All of the controversy made for a disillusioned electorate that was as often voting against the other candidate as for their own team.

Clinton has been running for president for 576 days, and Trump for 511. They both ate pork on a stick at the Iowa State Fair in the summer of 2015, braved the winter primaries in New Hampshire and Michigan, and mocked each other at a glitzy dinner in Manhattan hosted by a local cardinal.

But their campaign styles were vastly different. Clinton raised $1.3 billion by the middle of October, while Trump raised just $800 million. Clinton relied on an highly sophisticated data and field operation and many millions in campaign advertising, while Trump relied on large rallies, almost no get-out-the-vote operations and campaign aides who were often novices.

Clinton helped the Democrats raise money at record rates, relying on a new fundraising mechanism in the wake of the Supreme Court’s McCutcheon decision, which allows candidates to raise huge sums for coordinated committees. Trump took advantage of the same rules but with less success.

In the Democratic primary, Clinton faced a surprisingly tough and long-lasting primary challenge from Sanders, who rallied much of the anti-Washington sentiment on the left against her. He took liberal positions calling for free, universal healthcare and free tuition at public colleges. Sanders ultimately endorsed her after the two hashed out the outlines of the Democratic Party platform.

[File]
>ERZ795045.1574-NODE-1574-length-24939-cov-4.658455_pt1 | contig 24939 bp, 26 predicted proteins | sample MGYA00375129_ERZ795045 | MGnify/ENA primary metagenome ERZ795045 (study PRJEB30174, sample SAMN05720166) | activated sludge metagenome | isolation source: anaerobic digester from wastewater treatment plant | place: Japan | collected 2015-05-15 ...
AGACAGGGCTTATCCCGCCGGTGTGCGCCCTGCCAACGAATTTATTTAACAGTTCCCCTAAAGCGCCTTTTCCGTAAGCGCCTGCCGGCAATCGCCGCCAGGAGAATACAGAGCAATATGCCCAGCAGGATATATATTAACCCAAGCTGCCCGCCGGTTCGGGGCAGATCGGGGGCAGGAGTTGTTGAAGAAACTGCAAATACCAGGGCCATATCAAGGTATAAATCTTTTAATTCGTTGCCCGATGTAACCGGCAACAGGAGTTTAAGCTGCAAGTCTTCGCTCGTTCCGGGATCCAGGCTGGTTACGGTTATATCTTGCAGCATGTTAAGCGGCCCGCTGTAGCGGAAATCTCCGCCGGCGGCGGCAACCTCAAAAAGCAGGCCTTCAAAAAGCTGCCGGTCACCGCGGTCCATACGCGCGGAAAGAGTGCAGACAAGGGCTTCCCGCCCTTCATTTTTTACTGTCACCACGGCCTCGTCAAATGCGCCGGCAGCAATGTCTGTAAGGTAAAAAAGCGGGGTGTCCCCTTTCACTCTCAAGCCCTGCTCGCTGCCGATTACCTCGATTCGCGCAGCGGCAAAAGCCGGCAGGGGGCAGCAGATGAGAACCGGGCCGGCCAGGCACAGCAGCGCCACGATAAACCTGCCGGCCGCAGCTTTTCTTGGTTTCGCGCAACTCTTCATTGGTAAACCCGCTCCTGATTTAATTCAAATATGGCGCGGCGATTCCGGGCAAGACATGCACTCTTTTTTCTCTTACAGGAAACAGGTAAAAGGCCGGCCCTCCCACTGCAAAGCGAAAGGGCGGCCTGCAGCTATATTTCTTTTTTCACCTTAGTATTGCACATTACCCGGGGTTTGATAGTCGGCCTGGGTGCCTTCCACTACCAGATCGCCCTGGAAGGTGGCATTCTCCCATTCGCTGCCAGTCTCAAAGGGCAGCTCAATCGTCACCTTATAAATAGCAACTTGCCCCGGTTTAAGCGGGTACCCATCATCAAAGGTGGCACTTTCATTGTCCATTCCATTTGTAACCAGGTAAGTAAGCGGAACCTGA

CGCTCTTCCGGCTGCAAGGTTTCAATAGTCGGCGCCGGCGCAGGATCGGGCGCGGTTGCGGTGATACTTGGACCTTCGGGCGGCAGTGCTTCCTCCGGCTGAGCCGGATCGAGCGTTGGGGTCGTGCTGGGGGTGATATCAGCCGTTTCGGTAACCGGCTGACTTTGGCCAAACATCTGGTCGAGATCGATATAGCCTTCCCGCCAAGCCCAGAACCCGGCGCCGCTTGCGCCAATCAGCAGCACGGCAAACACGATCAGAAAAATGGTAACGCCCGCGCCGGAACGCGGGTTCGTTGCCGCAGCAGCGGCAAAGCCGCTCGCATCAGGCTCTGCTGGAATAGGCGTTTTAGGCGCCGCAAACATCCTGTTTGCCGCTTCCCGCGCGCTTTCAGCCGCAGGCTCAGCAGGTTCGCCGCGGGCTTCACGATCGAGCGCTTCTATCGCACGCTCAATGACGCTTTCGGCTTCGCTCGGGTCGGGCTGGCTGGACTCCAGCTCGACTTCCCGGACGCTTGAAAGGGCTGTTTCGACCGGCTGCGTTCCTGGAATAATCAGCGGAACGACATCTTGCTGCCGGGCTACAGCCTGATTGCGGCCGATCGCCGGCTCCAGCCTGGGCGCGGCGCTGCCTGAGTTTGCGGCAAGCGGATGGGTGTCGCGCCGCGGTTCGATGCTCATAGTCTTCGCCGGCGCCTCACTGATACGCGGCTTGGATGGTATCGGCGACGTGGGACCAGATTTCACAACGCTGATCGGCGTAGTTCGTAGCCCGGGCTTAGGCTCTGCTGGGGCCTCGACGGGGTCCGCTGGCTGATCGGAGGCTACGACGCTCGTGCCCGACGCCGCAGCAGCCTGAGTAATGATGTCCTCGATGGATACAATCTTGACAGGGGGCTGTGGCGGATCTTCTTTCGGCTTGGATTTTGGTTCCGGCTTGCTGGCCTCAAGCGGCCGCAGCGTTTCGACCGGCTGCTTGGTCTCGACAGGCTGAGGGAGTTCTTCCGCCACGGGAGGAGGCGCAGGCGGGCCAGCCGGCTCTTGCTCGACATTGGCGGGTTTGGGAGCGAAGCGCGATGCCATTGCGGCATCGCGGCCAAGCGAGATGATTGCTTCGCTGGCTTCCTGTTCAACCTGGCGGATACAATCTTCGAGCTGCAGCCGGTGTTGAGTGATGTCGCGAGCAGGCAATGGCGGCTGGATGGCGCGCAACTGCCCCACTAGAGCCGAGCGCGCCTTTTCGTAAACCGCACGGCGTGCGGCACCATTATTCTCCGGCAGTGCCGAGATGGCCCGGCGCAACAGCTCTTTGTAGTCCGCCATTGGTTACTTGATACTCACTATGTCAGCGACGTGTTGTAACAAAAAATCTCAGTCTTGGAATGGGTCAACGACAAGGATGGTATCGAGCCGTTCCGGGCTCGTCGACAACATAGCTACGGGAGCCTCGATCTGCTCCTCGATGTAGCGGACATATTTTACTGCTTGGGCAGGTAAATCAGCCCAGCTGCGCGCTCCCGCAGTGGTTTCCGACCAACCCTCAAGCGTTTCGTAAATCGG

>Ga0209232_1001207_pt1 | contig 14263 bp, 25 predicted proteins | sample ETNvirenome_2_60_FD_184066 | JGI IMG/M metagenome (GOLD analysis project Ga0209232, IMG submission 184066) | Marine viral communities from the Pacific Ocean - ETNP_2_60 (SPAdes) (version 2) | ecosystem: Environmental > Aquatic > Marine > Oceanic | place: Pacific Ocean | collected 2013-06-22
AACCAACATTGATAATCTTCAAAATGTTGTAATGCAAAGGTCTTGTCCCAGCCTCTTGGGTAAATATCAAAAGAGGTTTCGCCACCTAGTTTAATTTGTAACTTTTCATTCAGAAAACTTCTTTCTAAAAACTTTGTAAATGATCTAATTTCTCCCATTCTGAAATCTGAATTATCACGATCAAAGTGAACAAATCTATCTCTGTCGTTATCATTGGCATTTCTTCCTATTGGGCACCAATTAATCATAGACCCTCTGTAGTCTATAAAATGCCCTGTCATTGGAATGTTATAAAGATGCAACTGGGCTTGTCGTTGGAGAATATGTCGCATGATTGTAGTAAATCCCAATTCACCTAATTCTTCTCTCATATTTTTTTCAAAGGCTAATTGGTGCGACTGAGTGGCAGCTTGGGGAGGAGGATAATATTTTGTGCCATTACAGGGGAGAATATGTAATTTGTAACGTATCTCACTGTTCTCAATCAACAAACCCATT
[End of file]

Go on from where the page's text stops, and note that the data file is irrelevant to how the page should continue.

Trump’s with war with the leaders of his party began in the Republican primary. He has insulted them as feckless, know-nothing politicians, including Sen. Lindsey Graham (a “disgrace”), Sen. John McCain (“a hero because he was captured”), Carly Fiorina (“look at that face”), former Florida Gov. Jeb Bush (“low-energy”) and House Speaker Paul Ryan (“ineffective”). Then he shocked the party’s Establishment by defeating a deep Republican field.

Clinton has pitched herself as an effective manager in Washington, a “fighter” for children and families and calling herself a “progressive who likes to get things done.” She vowed at the end of her campaign to heal the country’s divides and called for a more tolerant country.

“This election, in many ways, is about what kind of future our country will have,” Clinton said at a black church in Philadelphia the Sunday before election day. “It is about choosing hope over fear, unity over division and love over hate.”

Trump aimed his message at working class voters and rusty factory towns that have fallen upon hard times, promising to bring back jobs and shatter conventions in Washington. His hardline immigration proposals spoke to a sense of cultural loss in many parts of the country.

And on the last day of his campaign, Trump began like he started: reveling in his crowds and relishing the attention. “Look at these people and look at this enthusiasm,” Trump said in Scranton. “There’s nothing like it.”